Nasturtium officinale or Rorripa nasturtium-aquaticum
- Edibility – 4/5 – leaves, stems and flowers.
- Identification – 3/5 – distinguished from fools watercress (also edible, tasting very carroty rather than very peppery) by the latter having bluntly serrated leaf edges and tasting of carrots. Do make sure that no lethal hemlock water-dropwort is growing through it.
- Distribution – 3/5 – Fairly common throughout the UK
- Season – March – December – all year in mild coastal areas.
- Habitat – shallow, slow-flowing streams and ditches
Wild watercress is a delicious, super-healthy, peppery salad vegetable, and also cooks down really well, in the manner of very flavoursome spinach.
It is a rich source of vitamins and minerals, containing particularly high levels of bone-building and strengthening vitamin K, and vitamin A, which is important for eye health.
Watercress also contains significant levels of glucosinolate compounds and studies now suggest that these compounds appear to help inhibit breast, lung, colon, and prostate cancers. Antioxidants in watercress also have benefits for the cardiovascular system, and help protect cells. Cooking has been shown to diminish many of these health-giving properties, though cooked wild watercress is still pretty damn good for you!
Nasturtiums v Watercress
There seems to be confusion in some foraging literature over what constitutes a nasturtium. The family of watercresses are the true nasturtiums (only 7 varieties worldwide). The common garden plant with bright orange/red edible 5-petalled flowers and trailing stems of round leaves that are commonly referred to as nasturtiums, are in fact, not brassicas at all, and get their common name because they share the same peppery, nose-scrunching flavour profile of watercress. (Nasturtium comes from the Latin nasus tortus, meaning “twisted nose”). They are in fact in the family tropaeolaceae – edible and good, but not our subject here.
Wild Watercress and Liver Fluke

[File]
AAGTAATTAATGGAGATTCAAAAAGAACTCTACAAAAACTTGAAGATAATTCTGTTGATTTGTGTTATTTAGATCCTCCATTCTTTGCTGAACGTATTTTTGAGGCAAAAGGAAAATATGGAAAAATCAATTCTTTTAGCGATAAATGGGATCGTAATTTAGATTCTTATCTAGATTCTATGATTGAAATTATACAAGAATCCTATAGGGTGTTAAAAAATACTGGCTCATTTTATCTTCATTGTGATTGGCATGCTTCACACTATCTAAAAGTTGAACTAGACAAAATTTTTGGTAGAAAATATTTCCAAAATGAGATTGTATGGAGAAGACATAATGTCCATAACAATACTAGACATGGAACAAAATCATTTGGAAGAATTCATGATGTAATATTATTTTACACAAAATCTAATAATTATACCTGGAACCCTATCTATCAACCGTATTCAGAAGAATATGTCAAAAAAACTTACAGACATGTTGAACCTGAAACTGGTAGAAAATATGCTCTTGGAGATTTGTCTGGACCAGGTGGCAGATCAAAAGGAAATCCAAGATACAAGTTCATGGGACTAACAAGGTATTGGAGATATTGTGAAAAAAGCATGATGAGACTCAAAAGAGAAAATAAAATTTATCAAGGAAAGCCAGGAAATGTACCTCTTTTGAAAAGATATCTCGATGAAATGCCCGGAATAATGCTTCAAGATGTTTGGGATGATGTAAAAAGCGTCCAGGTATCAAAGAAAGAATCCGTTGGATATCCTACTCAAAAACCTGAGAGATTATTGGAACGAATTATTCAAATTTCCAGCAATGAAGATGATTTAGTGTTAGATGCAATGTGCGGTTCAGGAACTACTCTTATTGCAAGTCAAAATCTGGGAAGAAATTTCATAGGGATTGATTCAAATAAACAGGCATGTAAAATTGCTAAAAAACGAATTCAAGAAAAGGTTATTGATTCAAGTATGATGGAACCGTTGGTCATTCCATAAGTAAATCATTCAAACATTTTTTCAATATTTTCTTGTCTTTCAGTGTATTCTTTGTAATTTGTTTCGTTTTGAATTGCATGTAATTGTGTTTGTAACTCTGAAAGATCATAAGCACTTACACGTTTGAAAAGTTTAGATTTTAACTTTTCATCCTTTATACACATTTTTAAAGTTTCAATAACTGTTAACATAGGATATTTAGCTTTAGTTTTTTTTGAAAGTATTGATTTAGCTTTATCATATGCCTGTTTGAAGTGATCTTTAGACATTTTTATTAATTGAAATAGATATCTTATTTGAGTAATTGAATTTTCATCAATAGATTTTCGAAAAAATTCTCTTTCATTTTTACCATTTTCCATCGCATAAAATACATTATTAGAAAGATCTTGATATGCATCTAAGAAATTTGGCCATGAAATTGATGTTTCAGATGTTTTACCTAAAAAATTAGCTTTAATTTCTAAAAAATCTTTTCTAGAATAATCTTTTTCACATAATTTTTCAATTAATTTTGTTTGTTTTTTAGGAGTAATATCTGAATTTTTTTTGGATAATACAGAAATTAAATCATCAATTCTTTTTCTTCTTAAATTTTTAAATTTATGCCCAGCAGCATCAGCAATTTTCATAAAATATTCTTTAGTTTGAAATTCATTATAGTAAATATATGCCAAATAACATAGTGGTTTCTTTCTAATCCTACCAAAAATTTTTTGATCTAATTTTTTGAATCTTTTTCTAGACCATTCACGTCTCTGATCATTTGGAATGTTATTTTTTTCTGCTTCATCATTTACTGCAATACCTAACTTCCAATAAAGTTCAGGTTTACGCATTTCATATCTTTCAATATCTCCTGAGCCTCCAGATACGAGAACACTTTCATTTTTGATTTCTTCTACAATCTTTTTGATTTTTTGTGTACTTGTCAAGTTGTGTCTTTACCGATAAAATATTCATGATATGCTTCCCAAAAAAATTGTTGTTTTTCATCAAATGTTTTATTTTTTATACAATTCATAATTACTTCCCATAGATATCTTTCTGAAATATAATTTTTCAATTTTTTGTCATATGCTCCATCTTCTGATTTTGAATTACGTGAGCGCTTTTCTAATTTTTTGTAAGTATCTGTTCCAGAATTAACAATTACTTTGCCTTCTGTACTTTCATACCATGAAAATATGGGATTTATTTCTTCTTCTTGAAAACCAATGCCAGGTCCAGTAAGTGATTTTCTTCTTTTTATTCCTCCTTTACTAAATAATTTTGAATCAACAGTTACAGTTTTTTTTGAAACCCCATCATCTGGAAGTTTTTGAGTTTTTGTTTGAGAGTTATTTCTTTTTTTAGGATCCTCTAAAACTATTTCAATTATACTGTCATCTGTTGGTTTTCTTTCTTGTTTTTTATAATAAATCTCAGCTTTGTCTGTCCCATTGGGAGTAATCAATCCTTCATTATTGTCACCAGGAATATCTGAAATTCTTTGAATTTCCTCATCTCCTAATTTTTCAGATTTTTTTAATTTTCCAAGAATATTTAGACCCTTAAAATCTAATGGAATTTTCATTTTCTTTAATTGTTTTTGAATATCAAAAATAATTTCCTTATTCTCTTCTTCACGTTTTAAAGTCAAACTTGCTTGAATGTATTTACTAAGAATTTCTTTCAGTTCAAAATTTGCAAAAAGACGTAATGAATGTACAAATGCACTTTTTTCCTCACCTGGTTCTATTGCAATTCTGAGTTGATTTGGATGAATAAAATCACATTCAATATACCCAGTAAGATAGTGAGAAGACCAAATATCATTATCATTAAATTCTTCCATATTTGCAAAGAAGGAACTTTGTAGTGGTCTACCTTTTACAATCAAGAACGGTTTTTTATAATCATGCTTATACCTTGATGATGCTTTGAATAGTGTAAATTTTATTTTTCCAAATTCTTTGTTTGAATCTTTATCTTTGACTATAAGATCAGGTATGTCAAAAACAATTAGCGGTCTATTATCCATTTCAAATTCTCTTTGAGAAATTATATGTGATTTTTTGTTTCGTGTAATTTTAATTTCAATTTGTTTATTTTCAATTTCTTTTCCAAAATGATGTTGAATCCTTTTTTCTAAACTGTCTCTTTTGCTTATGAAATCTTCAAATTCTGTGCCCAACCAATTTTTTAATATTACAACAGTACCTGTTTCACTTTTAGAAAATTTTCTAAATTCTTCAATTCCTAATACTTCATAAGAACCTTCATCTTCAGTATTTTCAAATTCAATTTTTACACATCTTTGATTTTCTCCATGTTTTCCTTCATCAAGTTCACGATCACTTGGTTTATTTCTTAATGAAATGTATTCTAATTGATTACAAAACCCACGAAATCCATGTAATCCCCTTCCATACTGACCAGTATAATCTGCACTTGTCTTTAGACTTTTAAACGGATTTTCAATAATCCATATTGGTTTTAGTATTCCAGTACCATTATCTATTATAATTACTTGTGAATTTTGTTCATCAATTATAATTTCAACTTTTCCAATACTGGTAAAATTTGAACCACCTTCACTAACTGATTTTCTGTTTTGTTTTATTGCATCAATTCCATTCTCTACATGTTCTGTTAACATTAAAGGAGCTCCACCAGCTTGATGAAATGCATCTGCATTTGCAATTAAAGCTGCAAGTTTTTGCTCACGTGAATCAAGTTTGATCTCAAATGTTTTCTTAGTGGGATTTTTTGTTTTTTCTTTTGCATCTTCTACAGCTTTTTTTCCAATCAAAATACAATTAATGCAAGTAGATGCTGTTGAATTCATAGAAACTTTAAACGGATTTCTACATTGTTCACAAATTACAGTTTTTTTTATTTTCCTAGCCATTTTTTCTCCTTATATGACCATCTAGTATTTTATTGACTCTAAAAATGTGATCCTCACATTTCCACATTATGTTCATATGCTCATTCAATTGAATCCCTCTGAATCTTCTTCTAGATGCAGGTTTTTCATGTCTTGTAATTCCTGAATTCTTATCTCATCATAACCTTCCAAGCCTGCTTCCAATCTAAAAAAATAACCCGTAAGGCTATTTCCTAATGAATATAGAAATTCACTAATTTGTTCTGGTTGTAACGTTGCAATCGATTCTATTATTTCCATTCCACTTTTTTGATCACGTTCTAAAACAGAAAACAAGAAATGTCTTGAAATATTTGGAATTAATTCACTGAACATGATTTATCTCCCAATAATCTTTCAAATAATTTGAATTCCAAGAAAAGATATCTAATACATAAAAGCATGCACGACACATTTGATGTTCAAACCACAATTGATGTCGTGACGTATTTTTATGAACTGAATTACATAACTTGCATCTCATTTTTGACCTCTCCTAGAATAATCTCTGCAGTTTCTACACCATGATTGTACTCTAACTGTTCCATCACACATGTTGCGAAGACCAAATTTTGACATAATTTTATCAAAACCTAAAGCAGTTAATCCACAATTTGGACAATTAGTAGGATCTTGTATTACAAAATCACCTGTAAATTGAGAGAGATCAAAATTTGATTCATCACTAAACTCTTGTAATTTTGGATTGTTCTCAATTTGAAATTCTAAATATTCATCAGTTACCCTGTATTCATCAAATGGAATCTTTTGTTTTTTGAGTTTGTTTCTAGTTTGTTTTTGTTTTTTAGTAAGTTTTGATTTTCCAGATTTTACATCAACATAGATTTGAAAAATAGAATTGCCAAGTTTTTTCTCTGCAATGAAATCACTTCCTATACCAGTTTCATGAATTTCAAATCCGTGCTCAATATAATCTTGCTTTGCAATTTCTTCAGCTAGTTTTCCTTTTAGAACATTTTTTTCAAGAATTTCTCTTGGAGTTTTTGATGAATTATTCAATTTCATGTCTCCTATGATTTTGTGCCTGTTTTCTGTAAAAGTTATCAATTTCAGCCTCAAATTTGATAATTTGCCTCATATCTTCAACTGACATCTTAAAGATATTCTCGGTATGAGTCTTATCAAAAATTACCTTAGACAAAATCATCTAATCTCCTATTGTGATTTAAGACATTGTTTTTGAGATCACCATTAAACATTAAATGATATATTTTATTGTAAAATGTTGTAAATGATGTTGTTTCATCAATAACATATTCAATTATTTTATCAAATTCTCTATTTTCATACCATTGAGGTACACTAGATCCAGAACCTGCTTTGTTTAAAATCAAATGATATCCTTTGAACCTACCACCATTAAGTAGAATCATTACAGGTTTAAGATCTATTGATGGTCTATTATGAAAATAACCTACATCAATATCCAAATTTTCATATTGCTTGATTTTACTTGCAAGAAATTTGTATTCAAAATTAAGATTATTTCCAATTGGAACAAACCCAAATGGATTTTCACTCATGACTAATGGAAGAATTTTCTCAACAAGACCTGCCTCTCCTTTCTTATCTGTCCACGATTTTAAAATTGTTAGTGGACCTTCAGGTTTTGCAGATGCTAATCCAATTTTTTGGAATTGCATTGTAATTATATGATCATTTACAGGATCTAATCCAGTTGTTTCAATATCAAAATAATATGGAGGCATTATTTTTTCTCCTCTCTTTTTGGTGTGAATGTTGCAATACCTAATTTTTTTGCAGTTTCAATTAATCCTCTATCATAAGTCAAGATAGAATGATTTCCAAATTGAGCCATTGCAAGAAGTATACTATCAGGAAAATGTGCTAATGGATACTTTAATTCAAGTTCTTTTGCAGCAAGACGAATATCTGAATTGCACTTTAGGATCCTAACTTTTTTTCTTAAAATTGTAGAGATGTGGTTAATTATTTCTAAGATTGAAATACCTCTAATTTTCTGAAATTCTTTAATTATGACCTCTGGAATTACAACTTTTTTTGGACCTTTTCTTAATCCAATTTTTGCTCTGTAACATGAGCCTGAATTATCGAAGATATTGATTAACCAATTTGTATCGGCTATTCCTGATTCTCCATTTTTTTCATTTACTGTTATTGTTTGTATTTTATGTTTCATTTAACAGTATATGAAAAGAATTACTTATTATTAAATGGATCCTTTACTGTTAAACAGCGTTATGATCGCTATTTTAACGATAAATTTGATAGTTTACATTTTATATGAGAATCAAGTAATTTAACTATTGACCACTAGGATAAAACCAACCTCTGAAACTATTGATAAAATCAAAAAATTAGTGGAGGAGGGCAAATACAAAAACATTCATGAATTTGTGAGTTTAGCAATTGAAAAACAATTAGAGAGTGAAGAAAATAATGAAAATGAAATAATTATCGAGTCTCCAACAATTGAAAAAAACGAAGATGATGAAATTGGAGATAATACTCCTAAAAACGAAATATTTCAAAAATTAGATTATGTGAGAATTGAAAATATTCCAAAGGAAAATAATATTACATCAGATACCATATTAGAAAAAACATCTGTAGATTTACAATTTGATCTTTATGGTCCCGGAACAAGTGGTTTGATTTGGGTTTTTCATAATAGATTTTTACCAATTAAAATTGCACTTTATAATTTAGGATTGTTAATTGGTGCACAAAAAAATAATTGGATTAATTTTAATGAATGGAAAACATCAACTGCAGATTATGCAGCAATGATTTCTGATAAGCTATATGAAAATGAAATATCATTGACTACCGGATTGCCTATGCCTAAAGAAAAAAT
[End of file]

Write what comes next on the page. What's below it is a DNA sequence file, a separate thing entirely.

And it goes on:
If this sounds too good to be true, it might be… wild watercress can carry the cyst stage of a parasite (fasciola hepatica) when growing in land containing livestock. This means if you eat it uncooked, there is a small risk of them hatching into liver flukes inside you – which obviously isn’t pleasant! Fortunately, it also makes fantastic soup or flan filling, and cooking destroys the parasite.
Like any health warnings around wild foods (as opposed to cultivated foods, which have whole PR departments working to promote their benefits and minimise their negatives), the actual risk from liver fluke affecting humans as a result of eating wild watercress is prone to over-emphasis, if not full-blown exaggeration. If you wish to eat it raw its not hard to minimise or completely negate the risk from liver fluke: simply pick it well away from livestock (the snails that transmit liver fluke are tiny – a few hundred metres is like many, many miles to them. If you can’t find such a spot, but still want to try it raw, harvest it from well above the water line and away from the bank, where the snails can’t get. I happily graze on it and add it to salads throughout the year, and while my liver may not be in great condition, that’s to do with my other indulgences, not this wonderfully healthy plant!
It is interesting that every single listing of wild watercress contains warnings about liver fluke, yet dozens of other tasty aquatic and semi-aquatic species that can also host liver fluke cysts get ignored. Brooklime, fool’s watercress, mints, and cardamine species cresses, to name but a few, could also potentially host liver fluke cysts, but you seldom see a warning next to them.